Red Alert to Save the First Panda

Sabitri Rai
September 18, 2021

In Nepal, the red panda is listed as a nationally-protected species under the National Parks and Wildlife Conservation Act 1973 AD. There are around 1,000 red pandas in Nepal according to the National Red Panda Census of 2016, distributed both inside and outside protected areas.

Do you know that the red panda is the first panda? After hearing this, you will definitely ask: what about the giant panda? But many of us don’t know that the red pandas were discovered 50 years before the giant pandas and thus, named ‘panda’ first.

Even though their physiology is similar to carnivores,  both pandas are herbivorous in nature. While a giant panda’s diet is entirely plant-based,  the red panda sometimes consumes fruits, berries, bird eggs, insects and even small birds beside the bamboo shoots and leaves which accounts for 97 percent of its diet. So, red pandas are often called opportunistic eaters.

Meanwhile, the word ‘panda’ is believed to be derived from the Nepali word ‘nigalya ponya’ which simply means the ‘bamboo eater’. And despite having ‘panda’ in their names, these two are not related to each other.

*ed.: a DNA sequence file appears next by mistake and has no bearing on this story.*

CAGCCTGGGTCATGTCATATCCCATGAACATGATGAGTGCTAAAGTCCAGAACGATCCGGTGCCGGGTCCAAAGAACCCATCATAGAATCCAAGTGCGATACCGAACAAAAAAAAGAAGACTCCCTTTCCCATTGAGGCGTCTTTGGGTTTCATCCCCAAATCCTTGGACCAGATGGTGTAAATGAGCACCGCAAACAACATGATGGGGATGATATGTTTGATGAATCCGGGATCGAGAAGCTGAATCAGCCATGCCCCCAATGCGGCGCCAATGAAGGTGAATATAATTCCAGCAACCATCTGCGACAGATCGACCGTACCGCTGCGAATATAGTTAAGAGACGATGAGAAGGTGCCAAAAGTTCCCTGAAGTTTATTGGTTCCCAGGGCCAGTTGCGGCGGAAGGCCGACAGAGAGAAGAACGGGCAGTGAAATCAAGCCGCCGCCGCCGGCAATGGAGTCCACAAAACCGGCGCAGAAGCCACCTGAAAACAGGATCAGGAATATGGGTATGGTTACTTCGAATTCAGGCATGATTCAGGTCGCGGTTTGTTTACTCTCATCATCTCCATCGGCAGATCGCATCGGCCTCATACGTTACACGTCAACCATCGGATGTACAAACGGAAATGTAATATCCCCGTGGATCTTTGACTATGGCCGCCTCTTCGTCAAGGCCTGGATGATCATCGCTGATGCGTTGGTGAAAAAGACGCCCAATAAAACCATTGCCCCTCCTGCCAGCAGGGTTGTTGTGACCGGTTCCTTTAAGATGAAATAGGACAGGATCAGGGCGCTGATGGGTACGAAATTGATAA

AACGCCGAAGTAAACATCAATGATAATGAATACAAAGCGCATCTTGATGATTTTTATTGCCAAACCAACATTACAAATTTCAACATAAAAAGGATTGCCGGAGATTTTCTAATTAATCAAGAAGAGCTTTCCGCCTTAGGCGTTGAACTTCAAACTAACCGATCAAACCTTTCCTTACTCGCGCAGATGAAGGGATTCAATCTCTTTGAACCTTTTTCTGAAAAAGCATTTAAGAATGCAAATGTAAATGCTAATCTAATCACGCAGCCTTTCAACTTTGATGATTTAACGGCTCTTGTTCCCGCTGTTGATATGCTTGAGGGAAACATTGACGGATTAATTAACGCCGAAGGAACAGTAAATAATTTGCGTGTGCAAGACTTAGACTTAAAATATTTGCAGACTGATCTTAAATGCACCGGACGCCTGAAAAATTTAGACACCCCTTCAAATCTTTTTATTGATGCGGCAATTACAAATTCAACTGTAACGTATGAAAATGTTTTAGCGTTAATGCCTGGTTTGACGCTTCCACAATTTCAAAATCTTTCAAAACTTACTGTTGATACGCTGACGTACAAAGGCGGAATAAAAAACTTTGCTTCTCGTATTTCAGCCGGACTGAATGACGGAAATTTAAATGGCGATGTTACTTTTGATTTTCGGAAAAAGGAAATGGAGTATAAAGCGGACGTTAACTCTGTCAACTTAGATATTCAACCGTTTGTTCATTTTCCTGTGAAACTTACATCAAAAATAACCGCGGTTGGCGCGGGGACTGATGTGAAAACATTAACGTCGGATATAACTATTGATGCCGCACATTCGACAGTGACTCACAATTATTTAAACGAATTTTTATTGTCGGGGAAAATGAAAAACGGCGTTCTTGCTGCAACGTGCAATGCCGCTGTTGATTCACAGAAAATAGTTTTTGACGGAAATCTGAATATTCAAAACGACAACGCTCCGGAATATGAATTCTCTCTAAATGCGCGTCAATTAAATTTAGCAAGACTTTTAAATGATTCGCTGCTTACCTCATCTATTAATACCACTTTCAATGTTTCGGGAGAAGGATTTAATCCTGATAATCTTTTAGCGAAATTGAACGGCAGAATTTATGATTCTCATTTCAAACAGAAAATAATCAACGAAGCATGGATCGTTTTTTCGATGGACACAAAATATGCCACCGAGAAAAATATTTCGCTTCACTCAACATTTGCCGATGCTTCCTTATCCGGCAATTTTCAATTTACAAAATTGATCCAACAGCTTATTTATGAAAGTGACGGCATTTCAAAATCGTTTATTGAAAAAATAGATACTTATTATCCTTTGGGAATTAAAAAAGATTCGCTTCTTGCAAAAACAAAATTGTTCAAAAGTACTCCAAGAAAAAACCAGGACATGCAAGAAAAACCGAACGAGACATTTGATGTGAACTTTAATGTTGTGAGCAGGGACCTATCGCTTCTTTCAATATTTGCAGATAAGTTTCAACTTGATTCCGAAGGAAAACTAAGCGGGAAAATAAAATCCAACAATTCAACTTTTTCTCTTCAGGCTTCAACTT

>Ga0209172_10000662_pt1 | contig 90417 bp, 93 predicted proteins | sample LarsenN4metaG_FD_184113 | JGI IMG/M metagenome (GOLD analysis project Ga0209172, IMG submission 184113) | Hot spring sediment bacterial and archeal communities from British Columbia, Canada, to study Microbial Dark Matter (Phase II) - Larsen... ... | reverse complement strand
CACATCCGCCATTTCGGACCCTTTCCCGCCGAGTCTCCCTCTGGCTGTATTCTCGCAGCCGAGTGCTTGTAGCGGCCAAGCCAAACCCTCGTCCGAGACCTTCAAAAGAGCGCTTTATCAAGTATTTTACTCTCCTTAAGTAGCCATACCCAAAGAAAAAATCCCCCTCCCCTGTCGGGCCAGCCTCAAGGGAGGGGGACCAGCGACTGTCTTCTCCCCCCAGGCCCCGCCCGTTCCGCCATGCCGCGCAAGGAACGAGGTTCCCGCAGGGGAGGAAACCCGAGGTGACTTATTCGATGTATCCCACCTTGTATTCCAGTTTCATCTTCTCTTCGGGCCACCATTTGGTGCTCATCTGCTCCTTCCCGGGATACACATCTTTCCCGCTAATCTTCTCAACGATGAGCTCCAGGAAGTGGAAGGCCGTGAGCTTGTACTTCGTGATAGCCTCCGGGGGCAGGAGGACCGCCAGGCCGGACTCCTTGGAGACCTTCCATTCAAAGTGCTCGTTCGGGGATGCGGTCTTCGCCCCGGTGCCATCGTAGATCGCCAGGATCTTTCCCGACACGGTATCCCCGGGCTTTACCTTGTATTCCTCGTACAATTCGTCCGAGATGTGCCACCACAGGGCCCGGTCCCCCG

Red pandas are an extant species from the family Ailuridae, i.e., there are no any other species besides it in the Ailuridae family. Whereas many studies suggest that there are two subspecies namely the Himalayan red panda (Ailurus fulgens fulgens) found in Nepal, India, Bhutan, Myanmar, China’s Yunnan province, and the Chinese red panda (Ailurus fulgens styani) found in Myanmar and different provinces of China.

The red panda is a shy, solitary, elusive and arboreal animal with a body size similar to that of a domestic cat. This unique animal has a tail length equal to its body length. Its copper-colored/reddish-orange tint of coat provides good camouflage in the environment of a temperate broad-leaf forest. Because of this vibrant color, it is also nicknamed as the ‘firefox’. And since 2004, it has been the mascot of Mozilla Firefox Internet Explorer. This helped to bring red pandas into the mainstream public eyes as they were not widely known until then. Unfortunately, this was not enough to induce the much-needed conservation attention. They only started to get global attention much later after 2010.